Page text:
01 Mar March 2018 Yellowbill
An element of our mission at Fresno Audubon is advocacy. Advocacy can take the form of letters to the editor, phone calls to representatives, public service announcements or other efforts. One of the most effective means of advocacy is to meet directly with your representative or their staff to express to them your support or opposition for a particular issue or measure coming before them. There are two measures in 2018 that deserve our advocacy: Proposition 68 (Parks, Environment and Water Bond, June 2018) and the Fresno Parks Measure currently being considered for November 2018. So that we might become better advocates, I have asked Ariana Rickard, Associate Director for the Chapter Network at Audubon California, to speak to us this month. Audubon has been a tireless advocate for the environment, and Audubon California has put together a training program on this vital skill that Ariana will be presenting. I have been a part of Audubon’s annual Lobby Day in Sacramento, and I found the process less intimidating as well as more fun than I had assumed. I hope to see you Tuesday March 13 at the general meeting.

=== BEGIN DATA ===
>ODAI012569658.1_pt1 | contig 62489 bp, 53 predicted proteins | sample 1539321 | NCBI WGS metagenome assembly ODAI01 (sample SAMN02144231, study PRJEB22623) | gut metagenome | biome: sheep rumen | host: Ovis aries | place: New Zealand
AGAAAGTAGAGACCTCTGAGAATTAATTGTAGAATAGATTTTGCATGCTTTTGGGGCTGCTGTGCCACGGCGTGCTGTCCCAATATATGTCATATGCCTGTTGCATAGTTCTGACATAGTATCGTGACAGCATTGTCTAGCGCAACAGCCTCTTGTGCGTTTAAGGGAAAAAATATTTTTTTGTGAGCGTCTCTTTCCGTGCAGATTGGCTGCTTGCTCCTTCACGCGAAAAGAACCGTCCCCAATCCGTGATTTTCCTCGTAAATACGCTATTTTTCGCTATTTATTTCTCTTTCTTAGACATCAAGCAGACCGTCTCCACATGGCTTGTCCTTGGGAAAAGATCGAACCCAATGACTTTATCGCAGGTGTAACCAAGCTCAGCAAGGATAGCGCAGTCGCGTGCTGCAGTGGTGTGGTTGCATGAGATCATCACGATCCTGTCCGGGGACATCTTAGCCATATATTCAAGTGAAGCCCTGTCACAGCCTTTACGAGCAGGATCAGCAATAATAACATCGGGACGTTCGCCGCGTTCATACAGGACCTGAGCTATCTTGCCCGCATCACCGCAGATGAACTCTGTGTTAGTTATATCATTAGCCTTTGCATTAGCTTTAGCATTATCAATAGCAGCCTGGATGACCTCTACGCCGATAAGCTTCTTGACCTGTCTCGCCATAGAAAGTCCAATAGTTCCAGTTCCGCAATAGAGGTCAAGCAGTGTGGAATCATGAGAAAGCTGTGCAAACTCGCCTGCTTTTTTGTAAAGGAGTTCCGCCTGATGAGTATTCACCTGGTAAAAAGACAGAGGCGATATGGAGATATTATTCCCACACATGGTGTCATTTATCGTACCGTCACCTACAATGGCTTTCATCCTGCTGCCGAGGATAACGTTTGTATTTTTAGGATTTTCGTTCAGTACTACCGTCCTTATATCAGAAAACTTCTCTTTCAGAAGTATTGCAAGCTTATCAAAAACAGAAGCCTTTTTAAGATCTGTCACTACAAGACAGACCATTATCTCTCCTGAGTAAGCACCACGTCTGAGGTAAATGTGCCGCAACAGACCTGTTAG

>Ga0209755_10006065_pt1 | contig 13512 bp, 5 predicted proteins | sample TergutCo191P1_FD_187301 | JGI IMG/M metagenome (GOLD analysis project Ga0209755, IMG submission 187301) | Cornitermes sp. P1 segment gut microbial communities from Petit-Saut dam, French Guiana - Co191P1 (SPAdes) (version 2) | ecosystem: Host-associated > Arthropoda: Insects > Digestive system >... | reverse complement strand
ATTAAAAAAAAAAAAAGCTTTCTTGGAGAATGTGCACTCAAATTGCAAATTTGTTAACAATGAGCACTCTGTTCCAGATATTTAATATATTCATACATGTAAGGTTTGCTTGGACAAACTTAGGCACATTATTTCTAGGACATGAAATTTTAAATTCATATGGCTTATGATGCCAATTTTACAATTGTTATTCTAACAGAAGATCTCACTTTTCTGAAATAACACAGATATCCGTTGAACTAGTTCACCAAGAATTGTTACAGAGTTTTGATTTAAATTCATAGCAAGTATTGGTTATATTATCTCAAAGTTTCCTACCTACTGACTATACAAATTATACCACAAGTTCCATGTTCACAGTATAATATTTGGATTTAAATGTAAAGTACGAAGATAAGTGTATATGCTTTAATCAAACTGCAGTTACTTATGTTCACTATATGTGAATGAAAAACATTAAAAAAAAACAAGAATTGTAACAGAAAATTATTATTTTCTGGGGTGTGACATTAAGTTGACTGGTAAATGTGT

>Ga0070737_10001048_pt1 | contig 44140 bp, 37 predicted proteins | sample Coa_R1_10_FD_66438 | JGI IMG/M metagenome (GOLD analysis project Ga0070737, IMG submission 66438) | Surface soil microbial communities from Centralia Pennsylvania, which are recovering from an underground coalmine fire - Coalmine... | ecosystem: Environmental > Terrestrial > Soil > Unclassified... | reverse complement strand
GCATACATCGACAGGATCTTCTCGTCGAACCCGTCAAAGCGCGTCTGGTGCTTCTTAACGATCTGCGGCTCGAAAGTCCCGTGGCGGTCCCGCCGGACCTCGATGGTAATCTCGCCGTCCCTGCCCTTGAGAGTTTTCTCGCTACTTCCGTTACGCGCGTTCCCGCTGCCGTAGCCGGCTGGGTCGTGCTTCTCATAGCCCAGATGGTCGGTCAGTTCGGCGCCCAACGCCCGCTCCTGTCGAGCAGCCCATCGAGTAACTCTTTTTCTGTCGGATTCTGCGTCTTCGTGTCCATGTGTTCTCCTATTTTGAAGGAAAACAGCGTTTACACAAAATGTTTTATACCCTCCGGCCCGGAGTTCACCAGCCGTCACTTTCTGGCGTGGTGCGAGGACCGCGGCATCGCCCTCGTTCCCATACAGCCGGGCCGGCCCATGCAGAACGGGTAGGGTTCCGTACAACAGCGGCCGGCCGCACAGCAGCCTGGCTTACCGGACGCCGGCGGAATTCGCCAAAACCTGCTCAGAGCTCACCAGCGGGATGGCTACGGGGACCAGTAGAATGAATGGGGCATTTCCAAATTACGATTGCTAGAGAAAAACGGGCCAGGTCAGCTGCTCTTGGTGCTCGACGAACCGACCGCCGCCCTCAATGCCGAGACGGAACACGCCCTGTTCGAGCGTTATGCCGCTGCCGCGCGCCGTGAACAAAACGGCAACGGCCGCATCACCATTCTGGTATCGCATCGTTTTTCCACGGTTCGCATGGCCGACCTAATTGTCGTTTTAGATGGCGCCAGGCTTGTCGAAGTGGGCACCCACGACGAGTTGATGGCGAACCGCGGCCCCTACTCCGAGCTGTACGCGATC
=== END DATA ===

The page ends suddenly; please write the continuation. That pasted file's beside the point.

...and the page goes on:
Our field trips this week include two local trips (Eastman Lake and Lost Lake Park), as well as one longer trip to Parkfield. Lost Lake Park has more species recorded in eBird (223) than any other Fresno County hotspot so it’s always a great trip. Eastman Lake is a foothill oak woodland and water environment in Madera County with an eBird total of 155 species observed. Birding along the way should yield eagles, hawks and shorebirds. The Parkfield trip is one of my favorites because the birding is great, and Parkfield is an earthquake hotspot right on the San Andreas fault. It is the most heavily instrumented fault in the world since major earthquakes occur at regular intervals there, and the next one is overdue.